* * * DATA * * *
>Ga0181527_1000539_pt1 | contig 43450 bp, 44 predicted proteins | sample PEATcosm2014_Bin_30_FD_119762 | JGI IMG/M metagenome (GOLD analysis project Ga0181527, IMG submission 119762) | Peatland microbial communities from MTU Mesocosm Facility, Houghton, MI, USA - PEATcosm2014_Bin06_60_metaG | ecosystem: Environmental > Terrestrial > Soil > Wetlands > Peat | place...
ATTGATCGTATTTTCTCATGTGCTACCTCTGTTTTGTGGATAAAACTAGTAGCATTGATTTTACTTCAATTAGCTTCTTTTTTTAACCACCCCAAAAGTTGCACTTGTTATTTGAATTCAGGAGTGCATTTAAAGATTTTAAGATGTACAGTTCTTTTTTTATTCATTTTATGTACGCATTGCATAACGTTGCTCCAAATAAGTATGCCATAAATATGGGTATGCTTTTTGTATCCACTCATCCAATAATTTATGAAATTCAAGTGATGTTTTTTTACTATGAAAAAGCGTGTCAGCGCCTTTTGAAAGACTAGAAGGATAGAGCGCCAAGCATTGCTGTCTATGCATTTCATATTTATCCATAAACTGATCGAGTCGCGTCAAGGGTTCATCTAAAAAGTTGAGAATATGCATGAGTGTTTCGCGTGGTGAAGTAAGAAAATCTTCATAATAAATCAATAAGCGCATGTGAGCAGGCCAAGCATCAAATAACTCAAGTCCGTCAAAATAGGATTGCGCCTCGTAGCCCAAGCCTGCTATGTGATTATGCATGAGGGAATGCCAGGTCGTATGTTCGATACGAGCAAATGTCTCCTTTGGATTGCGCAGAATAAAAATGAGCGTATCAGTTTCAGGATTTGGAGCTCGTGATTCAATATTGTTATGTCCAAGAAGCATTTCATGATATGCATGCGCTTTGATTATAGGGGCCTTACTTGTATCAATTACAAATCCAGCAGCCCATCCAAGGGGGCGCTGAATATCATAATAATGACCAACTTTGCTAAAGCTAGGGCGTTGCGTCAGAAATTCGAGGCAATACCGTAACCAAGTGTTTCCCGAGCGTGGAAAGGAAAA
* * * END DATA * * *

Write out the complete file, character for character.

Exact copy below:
>Ga0181527_1000539_pt1 | contig 43450 bp, 44 predicted proteins | sample PEATcosm2014_Bin_30_FD_119762 | JGI IMG/M metagenome (GOLD analysis project Ga0181527, IMG submission 119762) | Peatland microbial communities from MTU Mesocosm Facility, Houghton, MI, USA - PEATcosm2014_Bin06_60_metaG | ecosystem: Environmental > Terrestrial > Soil > Wetlands > Peat | place...
ATTGATCGTATTTTCTCATGTGCTACCTCTGTTTTGTGGATAAAACTAGTAGCATTGATTTTACTTCAATTAGCTTCTTTTTTTAACCACCCCAAAAGTTGCACTTGTTATTTGAATTCAGGAGTGCATTTAAAGATTTTAAGATGTACAGTTCTTTTTTTATTCATTTTATGTACGCATTGCATAACGTTGCTCCAAATAAGTATGCCATAAATATGGGTATGCTTTTTGTATCCACTCATCCAATAATTTATGAAATTCAAGTGATGTTTTTTTACTATGAAAAAGCGTGTCAGCGCCTTTTGAAAGACTAGAAGGATAGAGCGCCAAGCATTGCTGTCTATGCATTTCATATTTATCCATAAACTGATCGAGTCGCGTCAAGGGTTCATCTAAAAAGTTGAGAATATGCATGAGTGTTTCGCGTGGTGAAGTAAGAAAATCTTCATAATAAATCAATAAGCGCATGTGAGCAGGCCAAGCATCAAATAACTCAAGTCCGTCAAAATAGGATTGCGCCTCGTAGCCCAAGCCTGCTATGTGATTATGCATGAGGGAATGCCAGGTCGTATGTTCGATACGAGCAAATGTCTCCTTTGGATTGCGCAGAATAAAAATGAGCGTATCAGTTTCAGGATTTGGAGCTCGTGATTCAATATTGTTATGTCCAAGAAGCATTTCATGATATGCATGCGCTTTGATTATAGGGGCCTTACTTGTATCAATTACAAATCCAGCAGCCCATCCAAGGGGGCGCTGAATATCATAATAATGACCAACTTTGCTAAAGCTAGGGCGTTGCGTCAGAAATTCGAGGCAATACCGTAACCAAGTGTTTCCCGAGCGTGGAAAGGAAAA